This column was originally published on RealMoney on March 29 at 2:00 p.m. EDT. It's being republished as a bonus for TheStreet.com readers. For more information about subscribing to RealMoney, please click here.

The latest

warning from

RF Micro Devices

(RFMD)

can easily be attributed to

Motorola

( MOT), its second-biggest customer.

After all, Motorola's

first-quarter warning was so massive, one has to assume that the company is pulling back pretty aggressively from component orders.

RF Micro Devices is clearly a prime candidate for collateral damage, as Motorola makes up roughly 30% of its sales.

However, RF Micro's latest news also keeps alive questions about the overall health of the handset market.

The potential wrinkle in its warning is that RF Micro's biggest customer is

Nokia

(NOK) - Get Report

, with perhaps 35% of its sales. If Motorola's market-share losses have translated directly into a windfall for Nokia, you'd expect a ramp-up in Nokia's component orders, which would offset most of Motorola's cancellations.

In theory, chip companies get better prices with "top-up orders," which happen when phone vendors respond to a sudden increase in demand by placing orders on a relatively short notice.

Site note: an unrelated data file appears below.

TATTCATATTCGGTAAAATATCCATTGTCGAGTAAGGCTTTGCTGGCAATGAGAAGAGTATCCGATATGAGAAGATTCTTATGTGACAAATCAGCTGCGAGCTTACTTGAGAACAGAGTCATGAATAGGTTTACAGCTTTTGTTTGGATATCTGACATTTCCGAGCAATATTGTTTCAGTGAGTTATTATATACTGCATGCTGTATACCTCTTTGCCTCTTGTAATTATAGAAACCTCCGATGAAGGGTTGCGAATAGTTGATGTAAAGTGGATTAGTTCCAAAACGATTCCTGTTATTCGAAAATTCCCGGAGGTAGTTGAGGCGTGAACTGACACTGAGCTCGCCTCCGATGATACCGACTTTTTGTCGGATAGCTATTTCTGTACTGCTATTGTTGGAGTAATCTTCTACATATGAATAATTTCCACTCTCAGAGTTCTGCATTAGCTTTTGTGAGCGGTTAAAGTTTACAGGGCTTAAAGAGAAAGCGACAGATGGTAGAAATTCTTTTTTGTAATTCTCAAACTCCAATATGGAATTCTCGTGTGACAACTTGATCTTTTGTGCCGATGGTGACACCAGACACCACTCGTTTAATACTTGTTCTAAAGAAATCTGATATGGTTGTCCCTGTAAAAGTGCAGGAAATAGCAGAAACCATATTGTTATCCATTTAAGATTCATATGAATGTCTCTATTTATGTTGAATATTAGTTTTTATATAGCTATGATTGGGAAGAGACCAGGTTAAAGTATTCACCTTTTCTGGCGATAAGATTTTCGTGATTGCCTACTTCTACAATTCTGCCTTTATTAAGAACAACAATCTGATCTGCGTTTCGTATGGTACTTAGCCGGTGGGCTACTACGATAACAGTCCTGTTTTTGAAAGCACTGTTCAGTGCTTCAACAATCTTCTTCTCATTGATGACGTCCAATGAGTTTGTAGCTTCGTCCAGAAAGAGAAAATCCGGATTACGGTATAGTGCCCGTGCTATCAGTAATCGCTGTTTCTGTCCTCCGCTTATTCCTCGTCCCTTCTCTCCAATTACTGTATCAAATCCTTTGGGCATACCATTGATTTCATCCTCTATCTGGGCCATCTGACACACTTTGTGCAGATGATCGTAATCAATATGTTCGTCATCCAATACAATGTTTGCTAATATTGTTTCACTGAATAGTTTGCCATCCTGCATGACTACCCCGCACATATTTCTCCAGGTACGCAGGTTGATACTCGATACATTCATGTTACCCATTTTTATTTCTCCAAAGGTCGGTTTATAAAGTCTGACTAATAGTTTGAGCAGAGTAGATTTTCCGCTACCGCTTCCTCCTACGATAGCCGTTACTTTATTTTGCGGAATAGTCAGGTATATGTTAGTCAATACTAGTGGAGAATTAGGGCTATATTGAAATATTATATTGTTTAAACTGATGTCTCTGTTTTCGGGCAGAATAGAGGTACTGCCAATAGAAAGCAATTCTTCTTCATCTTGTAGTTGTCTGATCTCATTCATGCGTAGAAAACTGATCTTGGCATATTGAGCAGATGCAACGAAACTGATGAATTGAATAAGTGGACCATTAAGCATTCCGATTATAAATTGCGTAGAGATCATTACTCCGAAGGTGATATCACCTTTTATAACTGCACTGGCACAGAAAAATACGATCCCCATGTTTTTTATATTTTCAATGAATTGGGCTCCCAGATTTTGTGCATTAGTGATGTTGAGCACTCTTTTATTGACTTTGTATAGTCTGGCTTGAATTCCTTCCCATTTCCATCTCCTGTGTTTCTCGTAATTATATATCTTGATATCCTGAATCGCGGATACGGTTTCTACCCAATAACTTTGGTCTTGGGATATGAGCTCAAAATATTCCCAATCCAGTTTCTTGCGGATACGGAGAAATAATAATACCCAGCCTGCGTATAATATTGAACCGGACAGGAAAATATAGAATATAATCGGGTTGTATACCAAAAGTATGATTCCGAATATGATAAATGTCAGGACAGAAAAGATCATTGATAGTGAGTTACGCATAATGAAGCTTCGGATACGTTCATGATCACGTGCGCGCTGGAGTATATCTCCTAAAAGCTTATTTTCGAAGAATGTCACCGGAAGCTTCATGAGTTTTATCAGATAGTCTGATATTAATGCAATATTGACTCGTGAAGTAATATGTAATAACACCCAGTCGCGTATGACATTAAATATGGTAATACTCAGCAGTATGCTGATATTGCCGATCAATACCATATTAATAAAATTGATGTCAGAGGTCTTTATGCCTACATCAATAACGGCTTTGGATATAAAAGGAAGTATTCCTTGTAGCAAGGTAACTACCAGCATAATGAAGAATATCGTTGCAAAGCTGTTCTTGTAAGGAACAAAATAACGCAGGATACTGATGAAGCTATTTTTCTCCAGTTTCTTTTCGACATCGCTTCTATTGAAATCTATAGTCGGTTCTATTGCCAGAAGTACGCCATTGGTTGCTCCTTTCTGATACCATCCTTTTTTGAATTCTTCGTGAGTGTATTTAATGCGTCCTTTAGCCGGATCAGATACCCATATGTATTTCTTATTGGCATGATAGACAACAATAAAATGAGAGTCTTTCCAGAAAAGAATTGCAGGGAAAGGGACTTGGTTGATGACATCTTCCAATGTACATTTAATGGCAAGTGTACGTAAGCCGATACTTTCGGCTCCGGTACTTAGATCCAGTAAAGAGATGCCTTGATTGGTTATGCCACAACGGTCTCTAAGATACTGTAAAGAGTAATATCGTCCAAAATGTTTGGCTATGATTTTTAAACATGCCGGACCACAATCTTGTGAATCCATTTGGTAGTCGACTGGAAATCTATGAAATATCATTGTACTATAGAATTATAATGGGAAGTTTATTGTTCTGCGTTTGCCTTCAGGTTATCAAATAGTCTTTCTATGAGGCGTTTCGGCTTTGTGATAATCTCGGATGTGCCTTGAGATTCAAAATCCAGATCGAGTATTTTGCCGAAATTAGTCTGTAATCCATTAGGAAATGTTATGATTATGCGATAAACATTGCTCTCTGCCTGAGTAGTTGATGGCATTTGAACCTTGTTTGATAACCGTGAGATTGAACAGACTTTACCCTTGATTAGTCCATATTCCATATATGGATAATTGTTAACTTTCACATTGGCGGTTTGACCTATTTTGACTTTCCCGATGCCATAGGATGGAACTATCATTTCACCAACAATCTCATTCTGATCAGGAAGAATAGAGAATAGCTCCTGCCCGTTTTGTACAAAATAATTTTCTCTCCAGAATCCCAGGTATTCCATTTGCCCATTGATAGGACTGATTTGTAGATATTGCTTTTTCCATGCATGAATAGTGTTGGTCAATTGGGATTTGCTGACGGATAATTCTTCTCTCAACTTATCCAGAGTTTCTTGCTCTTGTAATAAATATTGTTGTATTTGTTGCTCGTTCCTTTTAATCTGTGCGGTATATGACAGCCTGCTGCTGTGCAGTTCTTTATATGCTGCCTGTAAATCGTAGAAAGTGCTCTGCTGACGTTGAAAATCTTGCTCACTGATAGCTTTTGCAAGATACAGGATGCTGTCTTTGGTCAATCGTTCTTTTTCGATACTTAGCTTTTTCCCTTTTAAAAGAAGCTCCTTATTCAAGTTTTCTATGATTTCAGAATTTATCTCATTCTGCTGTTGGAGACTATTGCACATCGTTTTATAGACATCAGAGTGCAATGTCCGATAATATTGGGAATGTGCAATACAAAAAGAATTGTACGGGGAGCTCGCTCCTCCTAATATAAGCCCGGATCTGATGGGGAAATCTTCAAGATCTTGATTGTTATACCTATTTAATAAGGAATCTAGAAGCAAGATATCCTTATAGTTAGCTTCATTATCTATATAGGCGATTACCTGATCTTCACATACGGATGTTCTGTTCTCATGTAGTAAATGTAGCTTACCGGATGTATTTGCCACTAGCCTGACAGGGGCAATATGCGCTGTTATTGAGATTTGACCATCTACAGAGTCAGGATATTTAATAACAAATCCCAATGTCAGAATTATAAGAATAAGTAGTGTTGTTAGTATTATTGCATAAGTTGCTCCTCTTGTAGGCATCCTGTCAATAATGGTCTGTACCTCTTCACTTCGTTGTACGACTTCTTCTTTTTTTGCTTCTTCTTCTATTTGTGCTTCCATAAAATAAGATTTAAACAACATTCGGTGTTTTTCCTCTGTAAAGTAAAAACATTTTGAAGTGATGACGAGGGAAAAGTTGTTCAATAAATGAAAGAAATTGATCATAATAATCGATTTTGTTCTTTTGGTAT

Other RF Micro clients include

Samsung

and

LG

; these brands are right now on a market-share rampage in the European upgrade sector. The currentKorean midpriced phone renaissance is built on new pencil-thin GSM slider phones that have recently received a rapturous response in European and some notable Asian markets. This should be manna from heaven for RFMD: relatively pricey new GSM-EDGE phones with suddenly spiking volumes.

So why would Motorola's soft spot derail RF Micro's spring quarter if Nokia, Samsung and LG are picking up all the slack? That's the question that is driving RF Micro's stock price down almost 10% today. Markets did realize that Motorola's warning would have some impact on RF Micro, but they didn't anticipate that the impact would be this substantial.

The question of whether Motorola's mega-warning implies more than purely company-specific issues was also kept alive in

Agere's

(AGR) - Get Report

recent

warning, issued earlier this week. We can't yet characterize it as a phone-industry warning cluster, but we're probably about one more revenue scare away.

Any discordant macroeconomic and/or geopolitical notes over the next week or two likely will resonate with this knot of uncertainty at the heart of the mobile telecom sector.

At time of publication, Kuittinen had no positions in the stocks mentioned, although holdings can change at any time.

Tero Kuittinen is a senior product specialist for Nordic Partners, Inc., a pan-Nordic brokerage firm. Although Kuittinen is an employee of Nordic Partners, Inc., the statements above are being made in Kuittinen's personal capacity and are in no way are the statements of Nordic Partners, Inc., nor attributable to the company. Under no circumstances does the information in this column represent a recommendation to buy or sell stocks. Kuittinen appreciates your feedback;

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